I think the best approach for things like welfare would be a checklist with basic things like:
1. Is this person clean?
2. Are they improving their job skills?
3. Are they improving their job finding skills?
4. Is this person literate?
Many people who are on welfare rolls do not have even basic skills like those I defined and are borderline dysfunctional, so an effort should be made to teach them those skills and even trade skills like plumbing or carpentry. If the person does not improve, assign them a job with some agency digging ditches or some other basic labor and if they fail at that, the welfare checks should either be reduced or stop until they improve.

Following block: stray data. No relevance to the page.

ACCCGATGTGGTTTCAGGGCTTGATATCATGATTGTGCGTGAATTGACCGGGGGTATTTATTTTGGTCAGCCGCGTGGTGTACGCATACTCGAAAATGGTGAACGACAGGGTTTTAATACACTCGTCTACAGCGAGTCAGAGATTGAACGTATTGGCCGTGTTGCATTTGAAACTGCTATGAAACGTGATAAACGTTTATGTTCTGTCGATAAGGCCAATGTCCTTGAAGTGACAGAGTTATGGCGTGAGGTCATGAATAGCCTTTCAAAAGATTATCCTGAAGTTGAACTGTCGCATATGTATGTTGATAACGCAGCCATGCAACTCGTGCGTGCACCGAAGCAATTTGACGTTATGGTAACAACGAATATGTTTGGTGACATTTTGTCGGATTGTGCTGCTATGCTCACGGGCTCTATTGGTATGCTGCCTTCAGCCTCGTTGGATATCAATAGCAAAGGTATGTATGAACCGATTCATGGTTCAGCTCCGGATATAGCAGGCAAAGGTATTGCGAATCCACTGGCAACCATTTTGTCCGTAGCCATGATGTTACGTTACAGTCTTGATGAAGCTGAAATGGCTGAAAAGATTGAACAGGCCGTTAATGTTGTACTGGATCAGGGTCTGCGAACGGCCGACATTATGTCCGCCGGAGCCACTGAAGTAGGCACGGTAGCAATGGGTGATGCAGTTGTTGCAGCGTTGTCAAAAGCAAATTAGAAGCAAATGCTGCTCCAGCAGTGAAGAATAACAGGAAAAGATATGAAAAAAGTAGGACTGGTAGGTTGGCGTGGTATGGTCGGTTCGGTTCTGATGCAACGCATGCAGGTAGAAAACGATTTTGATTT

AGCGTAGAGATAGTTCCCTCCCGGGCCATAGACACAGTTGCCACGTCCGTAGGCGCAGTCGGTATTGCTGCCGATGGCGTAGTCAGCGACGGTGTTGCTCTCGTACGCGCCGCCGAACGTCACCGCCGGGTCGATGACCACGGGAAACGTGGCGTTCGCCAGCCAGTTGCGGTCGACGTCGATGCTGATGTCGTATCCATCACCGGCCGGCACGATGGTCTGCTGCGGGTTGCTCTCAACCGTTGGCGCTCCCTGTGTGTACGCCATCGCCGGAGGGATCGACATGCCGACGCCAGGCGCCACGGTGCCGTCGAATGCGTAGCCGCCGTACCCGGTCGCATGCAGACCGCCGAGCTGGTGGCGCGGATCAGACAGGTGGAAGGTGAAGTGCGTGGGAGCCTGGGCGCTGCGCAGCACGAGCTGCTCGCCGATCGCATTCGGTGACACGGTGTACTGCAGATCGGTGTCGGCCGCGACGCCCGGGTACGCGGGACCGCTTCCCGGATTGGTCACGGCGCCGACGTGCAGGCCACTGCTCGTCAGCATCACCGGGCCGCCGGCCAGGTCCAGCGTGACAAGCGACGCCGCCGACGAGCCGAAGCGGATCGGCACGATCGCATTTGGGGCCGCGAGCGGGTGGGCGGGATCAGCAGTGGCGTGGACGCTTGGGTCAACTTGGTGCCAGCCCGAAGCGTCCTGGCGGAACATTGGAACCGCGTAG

For the medical social programs, there should audit upon audit. A significant percentage of expenses should be proven and it should be compensated at cost + 3% to the medical facility.